22. TheReef macrumors 68000

    TheReef

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    #22
    Great writeup VirtualRain, a very informative read.
    Enjoy :)

    I never got a chance to comment on this previously, love the shot!

    :eek:
     
  23. crawler1975 macrumors regular

    crawler1975

    Joined:
    Mar 22, 2011
    #23
    Not exactly. It depends on what type of photography you are leaning towards to. If you plan on getting into wedding photography, full frame is the way to go . If nature photography, crop sensors are ideal ...

    remember this though, it is not the gear that makes you a photographer :) ...
     
  24. fcortese macrumors demi-god

    fcortese

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    #24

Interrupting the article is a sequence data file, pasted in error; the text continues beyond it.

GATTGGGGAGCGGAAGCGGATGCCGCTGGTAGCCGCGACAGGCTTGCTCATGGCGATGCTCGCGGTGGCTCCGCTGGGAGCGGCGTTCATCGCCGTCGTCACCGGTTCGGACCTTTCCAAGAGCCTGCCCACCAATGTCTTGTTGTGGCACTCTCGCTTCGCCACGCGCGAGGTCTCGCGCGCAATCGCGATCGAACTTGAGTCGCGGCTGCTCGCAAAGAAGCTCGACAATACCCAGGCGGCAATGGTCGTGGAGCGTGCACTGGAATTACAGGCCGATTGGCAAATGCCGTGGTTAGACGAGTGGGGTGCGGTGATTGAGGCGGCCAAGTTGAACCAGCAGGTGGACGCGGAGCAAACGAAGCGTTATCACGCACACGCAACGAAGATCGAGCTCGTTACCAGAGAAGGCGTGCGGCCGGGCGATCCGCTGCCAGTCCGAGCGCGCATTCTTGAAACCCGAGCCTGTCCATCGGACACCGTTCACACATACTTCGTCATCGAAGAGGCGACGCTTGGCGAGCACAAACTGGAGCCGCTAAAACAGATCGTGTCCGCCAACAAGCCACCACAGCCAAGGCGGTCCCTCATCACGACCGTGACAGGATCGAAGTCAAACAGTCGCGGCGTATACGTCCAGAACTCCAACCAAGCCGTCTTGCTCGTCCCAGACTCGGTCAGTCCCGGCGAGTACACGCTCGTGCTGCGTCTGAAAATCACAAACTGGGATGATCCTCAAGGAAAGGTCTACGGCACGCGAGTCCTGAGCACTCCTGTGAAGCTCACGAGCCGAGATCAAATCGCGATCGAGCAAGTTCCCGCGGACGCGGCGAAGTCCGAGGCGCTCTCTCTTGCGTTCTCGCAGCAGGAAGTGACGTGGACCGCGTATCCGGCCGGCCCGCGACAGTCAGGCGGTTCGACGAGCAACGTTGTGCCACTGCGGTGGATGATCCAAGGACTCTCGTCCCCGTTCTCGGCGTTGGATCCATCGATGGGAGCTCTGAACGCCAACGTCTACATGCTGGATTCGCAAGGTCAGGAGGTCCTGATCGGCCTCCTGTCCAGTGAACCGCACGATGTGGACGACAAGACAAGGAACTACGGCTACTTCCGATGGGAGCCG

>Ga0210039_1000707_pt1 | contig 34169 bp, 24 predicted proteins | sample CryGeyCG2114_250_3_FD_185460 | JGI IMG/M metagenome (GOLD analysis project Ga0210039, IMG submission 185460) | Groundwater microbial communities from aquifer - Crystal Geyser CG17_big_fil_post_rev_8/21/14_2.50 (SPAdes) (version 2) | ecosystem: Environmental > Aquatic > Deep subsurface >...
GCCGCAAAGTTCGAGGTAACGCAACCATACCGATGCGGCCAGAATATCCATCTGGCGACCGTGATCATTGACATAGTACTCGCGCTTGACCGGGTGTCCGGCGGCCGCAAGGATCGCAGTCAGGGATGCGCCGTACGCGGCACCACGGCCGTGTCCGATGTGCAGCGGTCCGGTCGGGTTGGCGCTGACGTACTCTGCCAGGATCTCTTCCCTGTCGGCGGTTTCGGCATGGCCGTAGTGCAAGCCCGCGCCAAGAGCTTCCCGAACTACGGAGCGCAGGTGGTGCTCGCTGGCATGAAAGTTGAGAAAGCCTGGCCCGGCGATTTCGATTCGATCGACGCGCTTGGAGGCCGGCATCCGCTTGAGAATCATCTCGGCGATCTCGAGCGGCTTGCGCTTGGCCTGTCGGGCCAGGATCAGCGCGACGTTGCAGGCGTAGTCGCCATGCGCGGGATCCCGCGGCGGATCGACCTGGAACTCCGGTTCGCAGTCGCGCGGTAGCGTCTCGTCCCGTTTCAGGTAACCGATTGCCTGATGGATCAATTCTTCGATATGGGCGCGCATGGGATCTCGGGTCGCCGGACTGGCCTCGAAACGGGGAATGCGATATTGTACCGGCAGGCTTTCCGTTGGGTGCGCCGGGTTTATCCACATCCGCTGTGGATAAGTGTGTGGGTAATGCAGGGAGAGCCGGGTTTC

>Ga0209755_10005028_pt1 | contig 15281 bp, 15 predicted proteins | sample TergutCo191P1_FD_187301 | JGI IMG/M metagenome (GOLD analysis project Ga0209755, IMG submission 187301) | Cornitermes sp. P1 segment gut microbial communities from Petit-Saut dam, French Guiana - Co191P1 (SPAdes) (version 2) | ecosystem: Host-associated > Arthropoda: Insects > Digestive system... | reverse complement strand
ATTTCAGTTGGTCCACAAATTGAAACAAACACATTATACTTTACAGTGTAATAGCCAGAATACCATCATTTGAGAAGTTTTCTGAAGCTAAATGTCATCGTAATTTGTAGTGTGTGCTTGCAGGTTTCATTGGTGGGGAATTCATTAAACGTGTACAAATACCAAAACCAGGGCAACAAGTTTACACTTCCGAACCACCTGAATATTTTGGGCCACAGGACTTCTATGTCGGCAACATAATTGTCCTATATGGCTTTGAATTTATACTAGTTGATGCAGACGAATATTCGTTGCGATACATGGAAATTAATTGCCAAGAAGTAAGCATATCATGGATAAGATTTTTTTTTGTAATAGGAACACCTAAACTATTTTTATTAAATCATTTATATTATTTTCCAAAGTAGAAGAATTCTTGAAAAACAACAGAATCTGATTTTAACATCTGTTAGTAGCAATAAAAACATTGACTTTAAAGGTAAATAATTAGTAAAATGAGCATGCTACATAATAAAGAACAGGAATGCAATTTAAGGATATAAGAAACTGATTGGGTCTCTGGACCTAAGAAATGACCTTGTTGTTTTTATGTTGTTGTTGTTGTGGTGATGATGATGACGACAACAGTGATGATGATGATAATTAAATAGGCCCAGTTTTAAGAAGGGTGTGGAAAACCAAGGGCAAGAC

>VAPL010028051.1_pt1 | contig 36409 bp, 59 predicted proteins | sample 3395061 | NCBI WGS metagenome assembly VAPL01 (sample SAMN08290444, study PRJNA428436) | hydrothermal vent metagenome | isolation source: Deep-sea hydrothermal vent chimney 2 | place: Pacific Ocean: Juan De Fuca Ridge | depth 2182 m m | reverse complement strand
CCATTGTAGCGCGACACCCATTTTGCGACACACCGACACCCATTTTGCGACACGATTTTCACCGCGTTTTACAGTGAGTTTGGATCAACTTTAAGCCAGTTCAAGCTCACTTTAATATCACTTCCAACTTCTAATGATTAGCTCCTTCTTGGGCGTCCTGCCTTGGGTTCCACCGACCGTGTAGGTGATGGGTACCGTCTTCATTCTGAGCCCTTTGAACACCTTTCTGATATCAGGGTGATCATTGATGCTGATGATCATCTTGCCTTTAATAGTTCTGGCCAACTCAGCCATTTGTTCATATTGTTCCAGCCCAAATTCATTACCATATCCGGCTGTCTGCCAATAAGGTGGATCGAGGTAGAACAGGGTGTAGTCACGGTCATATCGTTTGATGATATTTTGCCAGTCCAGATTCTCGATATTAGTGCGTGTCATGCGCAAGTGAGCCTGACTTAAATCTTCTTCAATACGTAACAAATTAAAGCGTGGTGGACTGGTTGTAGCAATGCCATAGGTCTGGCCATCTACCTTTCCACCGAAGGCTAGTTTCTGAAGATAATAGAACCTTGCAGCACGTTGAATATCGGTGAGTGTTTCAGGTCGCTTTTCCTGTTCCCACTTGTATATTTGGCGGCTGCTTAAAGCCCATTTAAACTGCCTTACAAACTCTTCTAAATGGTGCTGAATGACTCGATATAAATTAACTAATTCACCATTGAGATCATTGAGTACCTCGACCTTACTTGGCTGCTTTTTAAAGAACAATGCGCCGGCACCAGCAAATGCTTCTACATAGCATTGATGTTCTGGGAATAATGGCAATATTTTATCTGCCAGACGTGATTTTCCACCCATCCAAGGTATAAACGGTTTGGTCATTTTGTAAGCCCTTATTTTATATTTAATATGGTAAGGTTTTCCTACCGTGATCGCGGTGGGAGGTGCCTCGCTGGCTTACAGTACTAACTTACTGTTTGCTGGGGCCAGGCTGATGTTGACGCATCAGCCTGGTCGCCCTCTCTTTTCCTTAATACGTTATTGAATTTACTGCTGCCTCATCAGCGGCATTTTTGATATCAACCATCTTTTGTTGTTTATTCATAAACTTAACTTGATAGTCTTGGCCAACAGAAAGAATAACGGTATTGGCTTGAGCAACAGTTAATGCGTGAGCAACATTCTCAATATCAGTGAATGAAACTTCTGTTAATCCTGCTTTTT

Thanks for the info. I have some similar set ups with the Customs settings. I use AI Focus and AF expansion (4 additional), high speed continuous for use when I'm taking pictures of my grandkids and AI Servo with AF expansion (8 surrounding points) for action and panning photos. I did not use the memorized feature in landscape/portrait orientation. I just have it memorized at the center point, but I think I'll give it a try as well. BTW and FWIW, my main shooting mode is manual, center AF point, one shot, single shot. I turned off the focus feature when shutter button pressed halfway down and only use it for metering. I am trying to get use to using the AF-ON button for focusing and have that feature activated. After years of half-pressing the shutter button for focusing, it takes a little getting use to! :eek:

     
  25. VI™ macrumors 6502a

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    #25
    Missed that guy's comment. :confused:

    I agree with you mostly. There are some advantages to using certain types of cameras for certain types of photography, but you can use a FF camera for nature and crop cameras for weddings. I know there are studio photographers that have traded in their DSLRs for small EVIL cameras. After using one for a while, I can say that they're no joke.